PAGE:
UCAS code: L250
Usual standard offer: A level: grades A A A
International Baccalaureate: Diploma with 38 points including 7 6 6 at Higher level
Other qualifications are considered
For further details see lse.ac.uk/ugAdmissionsCriteria
Applications 2013: 1022
First year students 2013: 63
The Internationalisation of Economic Growth, 1870 to the Present Day
The Arab-Israeli Conflict: Nationalism, Territory, Religion
The Great War, 1914-1918
Frontiers of Nationalism, Statehood and Independence: The History of Eastern and South-Eastern Europe 1914-1990
Public International Law
The International History of the Cold War, 1945-1989
The History of the United States since 1783
The History of Russia, 1682-1825
Empire and Nation: Britain and India since 1750
Modernity and the State in East Asia: China, Japan and Korea since 1840
The Cold War and European Integration, 1947-1992
Four Reichs: Austria, Prussia and the Contest for Germany since 1618
An approved foreign language course
A course relevant to the study of international relations approved by the student's teacher from a selection list
Please read the following important information before referring to full details of course options found in the Programme Regulations.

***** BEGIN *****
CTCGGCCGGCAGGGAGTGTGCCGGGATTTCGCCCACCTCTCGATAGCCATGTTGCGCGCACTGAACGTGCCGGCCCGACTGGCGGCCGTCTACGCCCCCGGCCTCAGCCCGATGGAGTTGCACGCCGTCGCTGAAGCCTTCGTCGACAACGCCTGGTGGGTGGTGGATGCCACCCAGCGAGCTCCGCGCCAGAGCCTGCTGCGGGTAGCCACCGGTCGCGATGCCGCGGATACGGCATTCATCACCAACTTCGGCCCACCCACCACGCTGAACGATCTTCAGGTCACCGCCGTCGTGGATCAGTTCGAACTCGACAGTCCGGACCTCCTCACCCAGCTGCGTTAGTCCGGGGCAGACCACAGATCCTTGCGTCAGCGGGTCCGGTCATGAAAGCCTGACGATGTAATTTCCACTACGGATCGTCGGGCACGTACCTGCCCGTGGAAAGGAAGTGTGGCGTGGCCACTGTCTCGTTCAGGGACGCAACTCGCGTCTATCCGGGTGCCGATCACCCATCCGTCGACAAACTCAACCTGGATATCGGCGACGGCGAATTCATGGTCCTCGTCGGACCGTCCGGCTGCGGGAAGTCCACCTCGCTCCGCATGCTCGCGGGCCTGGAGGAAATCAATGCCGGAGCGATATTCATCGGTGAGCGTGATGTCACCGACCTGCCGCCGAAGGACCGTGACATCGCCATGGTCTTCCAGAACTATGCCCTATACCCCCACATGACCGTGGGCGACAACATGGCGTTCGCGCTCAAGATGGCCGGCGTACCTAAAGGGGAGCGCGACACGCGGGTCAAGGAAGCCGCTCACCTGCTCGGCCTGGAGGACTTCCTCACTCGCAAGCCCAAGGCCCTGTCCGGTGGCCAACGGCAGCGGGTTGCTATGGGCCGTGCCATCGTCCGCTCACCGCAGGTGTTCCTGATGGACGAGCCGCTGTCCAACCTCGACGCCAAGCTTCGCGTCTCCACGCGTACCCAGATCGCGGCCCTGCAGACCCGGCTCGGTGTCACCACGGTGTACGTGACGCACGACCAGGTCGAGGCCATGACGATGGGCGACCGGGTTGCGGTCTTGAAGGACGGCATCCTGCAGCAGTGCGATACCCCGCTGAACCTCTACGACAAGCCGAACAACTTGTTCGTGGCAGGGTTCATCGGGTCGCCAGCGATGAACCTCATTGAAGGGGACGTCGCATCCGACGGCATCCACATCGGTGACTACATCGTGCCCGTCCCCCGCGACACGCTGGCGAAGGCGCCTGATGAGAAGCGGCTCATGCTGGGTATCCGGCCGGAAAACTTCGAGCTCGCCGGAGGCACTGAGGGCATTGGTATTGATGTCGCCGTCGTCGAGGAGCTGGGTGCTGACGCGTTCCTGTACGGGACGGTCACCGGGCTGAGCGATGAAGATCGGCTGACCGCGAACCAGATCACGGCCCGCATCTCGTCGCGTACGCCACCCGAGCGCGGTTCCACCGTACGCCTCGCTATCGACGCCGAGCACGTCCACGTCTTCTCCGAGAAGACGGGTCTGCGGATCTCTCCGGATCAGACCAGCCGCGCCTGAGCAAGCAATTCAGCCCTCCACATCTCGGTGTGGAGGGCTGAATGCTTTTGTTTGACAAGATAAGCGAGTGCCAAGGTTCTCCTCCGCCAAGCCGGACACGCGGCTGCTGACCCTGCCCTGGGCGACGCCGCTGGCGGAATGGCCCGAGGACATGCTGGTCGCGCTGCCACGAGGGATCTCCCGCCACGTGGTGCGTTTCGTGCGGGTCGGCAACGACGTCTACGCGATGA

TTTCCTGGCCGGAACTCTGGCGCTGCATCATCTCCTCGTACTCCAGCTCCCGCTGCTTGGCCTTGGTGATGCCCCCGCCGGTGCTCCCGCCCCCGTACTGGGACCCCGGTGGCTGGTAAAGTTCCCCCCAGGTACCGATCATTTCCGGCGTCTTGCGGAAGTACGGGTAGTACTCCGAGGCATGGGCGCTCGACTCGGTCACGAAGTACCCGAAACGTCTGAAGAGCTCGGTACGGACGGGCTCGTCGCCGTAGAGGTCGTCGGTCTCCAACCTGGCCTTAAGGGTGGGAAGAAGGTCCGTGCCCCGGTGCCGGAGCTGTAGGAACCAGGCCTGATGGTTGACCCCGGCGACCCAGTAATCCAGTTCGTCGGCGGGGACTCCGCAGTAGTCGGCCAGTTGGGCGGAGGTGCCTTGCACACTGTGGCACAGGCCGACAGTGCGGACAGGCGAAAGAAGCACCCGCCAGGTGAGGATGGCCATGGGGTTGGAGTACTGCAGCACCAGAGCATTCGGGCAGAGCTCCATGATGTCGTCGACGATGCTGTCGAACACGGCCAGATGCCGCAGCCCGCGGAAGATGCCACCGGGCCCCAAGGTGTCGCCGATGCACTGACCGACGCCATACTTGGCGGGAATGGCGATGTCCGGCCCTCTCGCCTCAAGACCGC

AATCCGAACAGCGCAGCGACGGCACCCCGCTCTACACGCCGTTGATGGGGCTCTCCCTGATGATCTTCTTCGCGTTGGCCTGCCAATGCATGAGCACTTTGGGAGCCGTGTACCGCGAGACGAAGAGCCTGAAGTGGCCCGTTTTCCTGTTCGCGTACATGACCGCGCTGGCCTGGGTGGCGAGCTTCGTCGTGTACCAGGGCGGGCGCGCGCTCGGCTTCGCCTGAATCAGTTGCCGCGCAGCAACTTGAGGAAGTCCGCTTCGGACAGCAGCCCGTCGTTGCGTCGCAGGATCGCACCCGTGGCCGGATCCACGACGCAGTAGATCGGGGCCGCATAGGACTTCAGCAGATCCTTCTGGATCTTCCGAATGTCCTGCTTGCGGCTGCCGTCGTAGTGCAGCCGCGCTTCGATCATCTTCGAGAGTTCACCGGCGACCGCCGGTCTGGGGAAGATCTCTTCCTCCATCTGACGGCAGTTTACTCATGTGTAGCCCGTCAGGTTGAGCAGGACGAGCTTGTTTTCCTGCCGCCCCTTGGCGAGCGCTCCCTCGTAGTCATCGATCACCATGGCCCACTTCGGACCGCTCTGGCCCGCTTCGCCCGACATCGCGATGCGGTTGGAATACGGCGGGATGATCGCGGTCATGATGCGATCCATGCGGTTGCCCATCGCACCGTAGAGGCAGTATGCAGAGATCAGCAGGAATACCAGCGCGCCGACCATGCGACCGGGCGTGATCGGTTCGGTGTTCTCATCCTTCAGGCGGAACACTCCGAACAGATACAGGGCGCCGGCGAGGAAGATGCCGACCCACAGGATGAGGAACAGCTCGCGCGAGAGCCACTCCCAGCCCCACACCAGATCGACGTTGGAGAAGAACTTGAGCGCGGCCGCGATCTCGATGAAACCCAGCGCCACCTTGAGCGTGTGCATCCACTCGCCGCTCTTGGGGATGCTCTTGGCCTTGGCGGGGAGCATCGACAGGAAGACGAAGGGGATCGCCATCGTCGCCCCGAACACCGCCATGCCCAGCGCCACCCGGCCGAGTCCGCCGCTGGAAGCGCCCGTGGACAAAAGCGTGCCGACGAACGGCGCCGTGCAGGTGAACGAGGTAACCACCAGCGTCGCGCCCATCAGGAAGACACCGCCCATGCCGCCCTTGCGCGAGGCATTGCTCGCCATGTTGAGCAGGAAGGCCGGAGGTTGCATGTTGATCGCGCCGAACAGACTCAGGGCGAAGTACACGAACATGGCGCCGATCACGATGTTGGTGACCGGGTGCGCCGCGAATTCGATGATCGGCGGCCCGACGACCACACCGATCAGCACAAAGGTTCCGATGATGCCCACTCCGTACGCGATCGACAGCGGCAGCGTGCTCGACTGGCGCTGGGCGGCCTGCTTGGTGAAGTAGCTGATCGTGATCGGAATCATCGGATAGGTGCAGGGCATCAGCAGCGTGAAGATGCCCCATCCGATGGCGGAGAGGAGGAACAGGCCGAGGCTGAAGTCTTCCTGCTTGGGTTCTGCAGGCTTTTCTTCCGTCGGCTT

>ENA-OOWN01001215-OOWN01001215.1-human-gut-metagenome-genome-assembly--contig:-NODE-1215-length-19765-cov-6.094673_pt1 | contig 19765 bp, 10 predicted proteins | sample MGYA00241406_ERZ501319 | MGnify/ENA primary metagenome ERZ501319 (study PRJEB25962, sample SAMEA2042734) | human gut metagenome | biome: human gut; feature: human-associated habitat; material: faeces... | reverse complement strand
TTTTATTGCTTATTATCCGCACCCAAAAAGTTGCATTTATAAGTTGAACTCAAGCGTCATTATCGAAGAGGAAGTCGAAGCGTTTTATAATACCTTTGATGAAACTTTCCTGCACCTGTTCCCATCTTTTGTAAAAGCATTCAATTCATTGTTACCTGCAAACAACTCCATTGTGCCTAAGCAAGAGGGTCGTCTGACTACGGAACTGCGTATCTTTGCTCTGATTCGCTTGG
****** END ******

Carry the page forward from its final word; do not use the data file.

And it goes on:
The programme regulations available are for the current academic session and may be subject to change before the beginning of the next academic year. For more information about course availability in the next academic session, please contact the relevant academic department. The School reserves the right at all times to withdraw, suspend or alter particular courses and syllabuses, and to alter the level of fees. Courses are on occasion capped (limited to a maximum number of students) or subject to entry conditions requiring the approval of the course convenor. The School cannot guarantee that places on specific courses will be available.
Direct entry to second year
The Department does not accept applications for direct entry into the second year of the BSc International Relations programme. Students who are already studying at another university should apply for entry into the first year of the degree rather than for second year.